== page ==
Faculty union protests, police intervene before Board of Trustees meeting


Ethan Shulman | Staff Photographer

Supporters of the faculty union gather outside of the William Pitt Union Friday morning.

By Jack Troy, Senior Staff Writer

About 100 faculty union members gathered outside of the William Pitt Union Assembly Room before Friday’s Board of Trustees meeting to protest a lack of progress on compensation negotiations with administration.

Before the meeting began, Pitt Police ordered the protestors to move outside and threatened to arrest those who refused to leave. Protestors complied, leaving the building.  

“You’ll be the first one,” one officer told Bargaining Committee Chair Tyler Bickford, who led the faculty members in chants and songs. 

After the meeting, Chancellor Patrick Gallagher told The Pitt News that he didn’t see the protest, but acknowledged that public demonstrations are “part of being on an American University campus.”

“Protest is part of our freedom of expression. Protest is also about doing it in a way that respects the fact that there’s other users of facilities and other things ongoing,” Gallagher said. 

Several union leaders also spoke to the crowd, including Melinda Ciccocioppo, the chair of the communications and action team. 

“We are asking for professional wages, we are asking for equal pay for equal work and we are asking for cost-of-living adjustments that keep space with inflation so we’re not taking a pay cut every year,” Ciccocioppo said.

The union first proposed a compensation structure in November with a $60,000 minimum salary and yearly “experience increases” of $5,000 for full-time faculty. Part-timers would benefit from these changes proportional to their workload, and all faculty members would see annual cost-of-living adjustments. Pitt has yet to offer a counterproposal on compensation, but has posted their other proposals online on contract renewals, faculty evaluations and academic freedom.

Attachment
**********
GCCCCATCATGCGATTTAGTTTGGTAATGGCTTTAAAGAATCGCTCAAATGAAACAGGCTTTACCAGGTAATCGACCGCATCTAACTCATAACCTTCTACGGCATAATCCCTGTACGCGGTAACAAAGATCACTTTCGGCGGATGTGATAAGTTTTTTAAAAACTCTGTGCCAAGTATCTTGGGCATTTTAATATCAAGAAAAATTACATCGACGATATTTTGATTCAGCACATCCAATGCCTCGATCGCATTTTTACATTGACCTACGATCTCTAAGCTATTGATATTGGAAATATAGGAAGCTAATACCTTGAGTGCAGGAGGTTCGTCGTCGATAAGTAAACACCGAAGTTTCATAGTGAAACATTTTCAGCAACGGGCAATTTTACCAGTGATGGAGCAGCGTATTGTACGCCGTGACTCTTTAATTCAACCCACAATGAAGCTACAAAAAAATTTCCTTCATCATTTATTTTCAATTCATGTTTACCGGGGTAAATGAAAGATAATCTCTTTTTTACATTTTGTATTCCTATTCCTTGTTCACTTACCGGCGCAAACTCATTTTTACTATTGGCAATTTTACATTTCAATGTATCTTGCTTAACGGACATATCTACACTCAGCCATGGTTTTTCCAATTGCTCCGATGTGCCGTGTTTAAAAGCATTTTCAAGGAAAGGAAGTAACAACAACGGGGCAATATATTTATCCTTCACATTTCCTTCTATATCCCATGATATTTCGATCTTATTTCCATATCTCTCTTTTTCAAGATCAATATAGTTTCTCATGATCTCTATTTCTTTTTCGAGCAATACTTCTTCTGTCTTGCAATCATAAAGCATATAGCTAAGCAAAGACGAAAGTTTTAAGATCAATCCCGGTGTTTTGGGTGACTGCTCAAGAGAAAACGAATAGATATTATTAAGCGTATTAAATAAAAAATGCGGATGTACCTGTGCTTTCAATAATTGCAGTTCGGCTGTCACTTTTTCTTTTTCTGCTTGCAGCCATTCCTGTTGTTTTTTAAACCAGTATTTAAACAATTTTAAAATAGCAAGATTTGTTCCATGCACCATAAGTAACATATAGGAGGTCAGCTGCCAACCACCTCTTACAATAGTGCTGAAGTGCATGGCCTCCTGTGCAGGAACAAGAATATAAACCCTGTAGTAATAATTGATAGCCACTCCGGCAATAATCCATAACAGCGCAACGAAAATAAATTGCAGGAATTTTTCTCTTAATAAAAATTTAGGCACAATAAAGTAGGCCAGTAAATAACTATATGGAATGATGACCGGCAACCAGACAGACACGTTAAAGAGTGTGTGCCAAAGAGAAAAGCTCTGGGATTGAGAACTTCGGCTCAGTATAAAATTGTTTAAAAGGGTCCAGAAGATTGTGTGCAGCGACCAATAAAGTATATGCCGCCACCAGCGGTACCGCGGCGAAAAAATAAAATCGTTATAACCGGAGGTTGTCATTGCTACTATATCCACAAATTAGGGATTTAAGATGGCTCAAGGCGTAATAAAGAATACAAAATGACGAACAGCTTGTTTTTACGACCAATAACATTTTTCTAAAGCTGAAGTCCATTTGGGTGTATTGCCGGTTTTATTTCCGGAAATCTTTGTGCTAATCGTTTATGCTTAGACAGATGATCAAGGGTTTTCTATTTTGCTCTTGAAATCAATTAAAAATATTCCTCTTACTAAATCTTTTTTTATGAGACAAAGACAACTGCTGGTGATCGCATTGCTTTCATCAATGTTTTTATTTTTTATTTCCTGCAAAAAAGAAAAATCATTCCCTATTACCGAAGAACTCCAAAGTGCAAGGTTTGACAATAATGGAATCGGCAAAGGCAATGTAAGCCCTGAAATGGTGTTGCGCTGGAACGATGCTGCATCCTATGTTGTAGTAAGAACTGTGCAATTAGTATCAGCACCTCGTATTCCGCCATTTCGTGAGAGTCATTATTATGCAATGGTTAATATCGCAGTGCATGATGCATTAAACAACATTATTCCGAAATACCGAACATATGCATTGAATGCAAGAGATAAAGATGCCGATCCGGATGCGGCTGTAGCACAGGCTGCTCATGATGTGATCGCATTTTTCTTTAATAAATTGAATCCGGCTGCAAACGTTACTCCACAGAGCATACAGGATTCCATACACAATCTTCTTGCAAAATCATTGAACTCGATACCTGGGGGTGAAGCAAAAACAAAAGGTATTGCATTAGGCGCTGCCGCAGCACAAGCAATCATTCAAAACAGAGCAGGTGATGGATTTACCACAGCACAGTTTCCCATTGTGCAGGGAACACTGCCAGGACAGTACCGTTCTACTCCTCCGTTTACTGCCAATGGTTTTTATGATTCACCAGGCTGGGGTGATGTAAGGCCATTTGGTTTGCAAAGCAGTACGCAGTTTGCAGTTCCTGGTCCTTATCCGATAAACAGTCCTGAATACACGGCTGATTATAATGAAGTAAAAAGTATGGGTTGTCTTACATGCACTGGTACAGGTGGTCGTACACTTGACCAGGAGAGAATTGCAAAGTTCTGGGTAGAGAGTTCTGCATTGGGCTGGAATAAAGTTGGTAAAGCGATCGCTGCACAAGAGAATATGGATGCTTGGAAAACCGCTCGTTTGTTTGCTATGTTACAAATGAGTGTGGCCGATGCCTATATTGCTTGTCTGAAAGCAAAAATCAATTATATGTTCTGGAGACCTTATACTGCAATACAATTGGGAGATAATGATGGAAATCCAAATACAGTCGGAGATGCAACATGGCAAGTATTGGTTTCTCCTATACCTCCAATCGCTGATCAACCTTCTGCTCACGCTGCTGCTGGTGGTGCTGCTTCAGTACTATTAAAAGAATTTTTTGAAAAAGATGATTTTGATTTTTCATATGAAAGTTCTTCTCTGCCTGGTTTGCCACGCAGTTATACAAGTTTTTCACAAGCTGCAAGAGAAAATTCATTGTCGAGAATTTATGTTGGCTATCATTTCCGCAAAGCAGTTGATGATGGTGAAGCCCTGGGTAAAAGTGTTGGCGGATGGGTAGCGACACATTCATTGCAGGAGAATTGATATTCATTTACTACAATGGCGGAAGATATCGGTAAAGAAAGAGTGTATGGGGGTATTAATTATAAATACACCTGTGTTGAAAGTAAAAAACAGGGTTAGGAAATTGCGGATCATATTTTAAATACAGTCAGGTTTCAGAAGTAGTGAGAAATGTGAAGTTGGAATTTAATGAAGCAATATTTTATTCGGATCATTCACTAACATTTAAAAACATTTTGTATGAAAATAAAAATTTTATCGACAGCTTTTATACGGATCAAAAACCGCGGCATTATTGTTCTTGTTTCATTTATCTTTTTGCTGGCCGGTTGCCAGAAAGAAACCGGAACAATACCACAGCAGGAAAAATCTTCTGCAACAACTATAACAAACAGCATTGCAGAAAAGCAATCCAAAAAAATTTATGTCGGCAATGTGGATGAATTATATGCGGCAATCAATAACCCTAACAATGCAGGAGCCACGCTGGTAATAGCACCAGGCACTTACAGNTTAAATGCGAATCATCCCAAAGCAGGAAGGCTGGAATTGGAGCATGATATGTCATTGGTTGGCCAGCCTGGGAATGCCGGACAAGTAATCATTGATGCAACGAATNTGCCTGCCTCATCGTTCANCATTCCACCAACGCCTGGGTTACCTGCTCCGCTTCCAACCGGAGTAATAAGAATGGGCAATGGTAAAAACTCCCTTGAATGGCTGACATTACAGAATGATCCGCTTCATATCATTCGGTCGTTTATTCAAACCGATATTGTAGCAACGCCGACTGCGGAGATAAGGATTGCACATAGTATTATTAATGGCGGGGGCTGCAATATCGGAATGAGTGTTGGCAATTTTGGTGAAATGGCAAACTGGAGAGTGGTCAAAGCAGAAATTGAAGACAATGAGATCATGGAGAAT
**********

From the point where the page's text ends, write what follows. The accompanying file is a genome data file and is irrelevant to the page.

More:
“We’re all interested in making progress,” Gallagher said. “I certainly don’t agree that the administration is stonewalling in any way.”

U.S. House Representative Chris Deluzio and State Senator Jay Costa, a member of the Board of Trustees, offered words of support to the faculty members at the rally. 

“I’m with you, I’m thinking about you. You deserve a contract and the decent, basic benefits and pay that every worker in this country deserves,” Deluzio said. “I know you’ll get through this.”

Deluzio served on the union’s organizing committee during his time at Pitt Cyber before being elected to Congress in November. 

The union staged a similar rally in December outside of Provost Ann Cudd’s office to demand progress on job security negotiations. Administration presented a counterproposal on the topic at the following bargaining session. 

Sabrina Robinson, a member of the bargaining committee, said she made $28,000 last year as an adjunct professor. Robinson has taught at the University for 14 years, often taking on the maximum number of courses allowed for adjuncts. 

Robinson believes that many students and faculty would be “shocked” to learn the amount that some faculty members are paid. 

“It’s not enough money for what I do. It’s not enough money considering that I’m required to have advanced degrees,” Robinson said.